# Find if two elements in an array sum up to a given number

I'm currently solving some problems over at kattis, in particular the Add 'Em Up task.

A quick summarizing:

You are given an array with $$1 \leq n \leq 100000$$ elements and an integer $$2 \leq s \leq 200 000000$$. You want if there exists two elements $$x_i,x_j, i \neq j,$$ in the array such that $$x_i + x_j = s$$. However, there's a twist that you can flip certain numbers to obtain a new number. For example, if $$x_i = 51$$ then a flip would yield $$\bar{x}_i = 15.$$ Still, you can just use an element once, so $$x_i + \bar{x}_i = s$$ is not an accepted answer.

Looking at the worst case scenario, our new array would contain $$2n$$ elements, $$\{x_1, ..., x_n, \bar{x}_1, ..., \bar{x}_n \}.$$

I've written an algorithm that works, but it's not efficient enough. I believe it's $$\in O(n^2)$$.

If $$N = \{x_1, ..., x_n, \bar{x}_1, ..., \bar{x}_n \}$$, and if $$x_i$$ doesn't have a flip, then $$\bar{x}_i =$$ 'NF'. (NoFlip, str).

for i in range(2*n) do
for j in range(2*n) do
if (j-i) % n != 0 and N[i], N[j] != 'NF':
if N[i] + N[j] == S:
return True

return False



How can I make the code more efficient?

I've tried:

• Removed all elements $$\geq S$$ first
• Sort. After duplicating the numbers by flipping as you suggest, we are back to an old question: Checking if there are 2 elements in an array that sum to X in O(n lg n) Aug 13, 2021 at 14:09
• (You want if there exists two elements… seems to lack a word as well as use the wrong numerus.) Aug 14, 2021 at 10:00

There is an $$O(n)$$ solution, using a nice trick:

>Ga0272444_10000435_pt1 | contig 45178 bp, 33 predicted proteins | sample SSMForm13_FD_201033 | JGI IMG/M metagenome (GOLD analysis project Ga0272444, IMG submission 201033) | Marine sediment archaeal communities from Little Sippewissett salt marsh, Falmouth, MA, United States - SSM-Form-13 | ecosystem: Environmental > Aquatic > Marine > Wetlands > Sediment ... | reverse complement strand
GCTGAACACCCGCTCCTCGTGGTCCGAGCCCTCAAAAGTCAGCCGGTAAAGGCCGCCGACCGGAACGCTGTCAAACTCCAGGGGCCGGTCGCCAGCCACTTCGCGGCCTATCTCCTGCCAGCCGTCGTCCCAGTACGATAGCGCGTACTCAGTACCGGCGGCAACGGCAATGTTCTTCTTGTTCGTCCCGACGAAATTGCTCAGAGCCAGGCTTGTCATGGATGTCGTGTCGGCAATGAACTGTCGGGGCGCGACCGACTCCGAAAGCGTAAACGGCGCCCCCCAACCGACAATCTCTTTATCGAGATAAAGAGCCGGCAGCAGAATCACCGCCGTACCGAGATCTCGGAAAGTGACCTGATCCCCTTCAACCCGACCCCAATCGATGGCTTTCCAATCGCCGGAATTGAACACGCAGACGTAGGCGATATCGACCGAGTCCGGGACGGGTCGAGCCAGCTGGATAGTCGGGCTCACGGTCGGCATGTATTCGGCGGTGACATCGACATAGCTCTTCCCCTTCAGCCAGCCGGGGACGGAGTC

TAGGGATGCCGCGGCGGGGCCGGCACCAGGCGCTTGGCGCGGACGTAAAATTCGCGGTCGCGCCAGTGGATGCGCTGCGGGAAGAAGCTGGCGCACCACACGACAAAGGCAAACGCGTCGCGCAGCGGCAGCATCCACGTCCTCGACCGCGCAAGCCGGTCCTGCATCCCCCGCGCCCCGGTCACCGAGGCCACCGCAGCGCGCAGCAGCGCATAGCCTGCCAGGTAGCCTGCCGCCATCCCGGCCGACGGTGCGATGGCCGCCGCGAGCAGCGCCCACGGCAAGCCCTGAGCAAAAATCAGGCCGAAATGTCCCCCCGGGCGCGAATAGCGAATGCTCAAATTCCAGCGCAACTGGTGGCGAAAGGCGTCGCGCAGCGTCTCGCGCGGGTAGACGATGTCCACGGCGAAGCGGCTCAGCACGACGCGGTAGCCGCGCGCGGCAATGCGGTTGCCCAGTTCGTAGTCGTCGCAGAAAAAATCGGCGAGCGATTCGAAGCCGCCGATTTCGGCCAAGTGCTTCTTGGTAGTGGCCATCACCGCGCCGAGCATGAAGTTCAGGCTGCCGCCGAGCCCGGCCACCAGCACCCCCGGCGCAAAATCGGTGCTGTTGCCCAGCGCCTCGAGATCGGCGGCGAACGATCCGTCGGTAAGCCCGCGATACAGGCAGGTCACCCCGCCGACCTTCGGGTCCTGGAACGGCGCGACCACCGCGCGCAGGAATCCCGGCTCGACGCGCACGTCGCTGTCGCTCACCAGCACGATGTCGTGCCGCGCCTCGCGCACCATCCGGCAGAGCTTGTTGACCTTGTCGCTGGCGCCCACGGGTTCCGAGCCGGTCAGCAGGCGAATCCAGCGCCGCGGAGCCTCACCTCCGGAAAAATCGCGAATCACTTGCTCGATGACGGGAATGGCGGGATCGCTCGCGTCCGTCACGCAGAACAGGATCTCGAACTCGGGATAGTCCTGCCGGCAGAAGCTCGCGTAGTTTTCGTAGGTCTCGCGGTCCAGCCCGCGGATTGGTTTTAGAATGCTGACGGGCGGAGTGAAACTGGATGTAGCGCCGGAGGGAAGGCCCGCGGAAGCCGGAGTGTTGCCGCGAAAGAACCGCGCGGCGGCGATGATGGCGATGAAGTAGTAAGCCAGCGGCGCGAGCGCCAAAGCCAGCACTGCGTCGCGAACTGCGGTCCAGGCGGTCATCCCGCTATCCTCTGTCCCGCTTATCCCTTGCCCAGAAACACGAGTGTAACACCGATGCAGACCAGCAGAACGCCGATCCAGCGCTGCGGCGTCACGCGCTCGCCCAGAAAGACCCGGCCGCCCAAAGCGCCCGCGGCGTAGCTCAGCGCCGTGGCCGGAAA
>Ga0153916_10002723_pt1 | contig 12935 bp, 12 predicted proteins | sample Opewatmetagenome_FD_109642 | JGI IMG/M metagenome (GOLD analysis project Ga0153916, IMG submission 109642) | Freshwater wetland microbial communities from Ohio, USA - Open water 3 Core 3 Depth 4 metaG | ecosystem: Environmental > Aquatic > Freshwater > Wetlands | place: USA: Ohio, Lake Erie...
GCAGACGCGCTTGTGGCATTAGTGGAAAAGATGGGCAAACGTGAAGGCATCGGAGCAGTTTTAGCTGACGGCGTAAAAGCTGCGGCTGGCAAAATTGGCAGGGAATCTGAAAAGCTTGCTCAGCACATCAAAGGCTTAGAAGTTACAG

Keep track of the different values you have already seen in an auxiliary hashmap, called $$seen$$.

Now, loop over the elemnts of the array (the original array, you don't have to add the negations), and for each $$x_i$$ do the following:

1. If either $$s-x_i\in seen$$ or $$s-\overline{x_i}\in seen$$, then return $$True$$.
2. Else, add both $$x_i,\overline{x_i}$$ to $$seen$$, and continue to the next element in the list.

You will see that if for any $$i$$ we get that $$s-x_i\in seen$$ before we added $$x_i$$ at the $$i$$'th iteration, then there must be some $$j< i$$ such that $$x_i+x_j=s$$ or $$x_i+\overline{x_j}=s$$. And for a similar reason, if $$s-\overline{x_i}\in seen$$ before we added it in the $$i$$'th iteration, then there must be some $$j with $$\overline{x_i}+x_j=s$$ or $$\overline{x_i}+\overline{x_j}=s$$.

Thechnically speaking, the solution works in $$O(n^2)$$ in the worst case, but since we deal with a hash map, we can say that on average (or at least, its very likely) that it will run in $$O(n)$$.

• This is so clever, thank you! I'll try to implement it in code! Aug 13, 2021 at 15:48
• @Oskar, its actually just a simple change from the well-known algorithm for the same question without the additional "flipping numbers" part :) Aug 13, 2021 at 16:18
• @ggorlen thanks for pointing this out! Seems I misunderstood what "flip a number" meant, and now I fixed the answer. However, I still don't see why you can use a simple array for lookup instead of a hash, considering we don't know in what range the numbers live in (or if they are even natural numbers). From the link in the question - seems that they are integers bounded by a huge number (which is there just for practical purposes, so we can treat is as unbounded) Sep 26, 2022 at 22:08
• Yeah, theoretically it could be unbounded but in the problem description. the upper bound on the numbers is 100,000,000. For posterity, I'll leave a link to my explanation but I removed my outdated comments since the edit resolves them. Thanks! Sep 26, 2022 at 22:20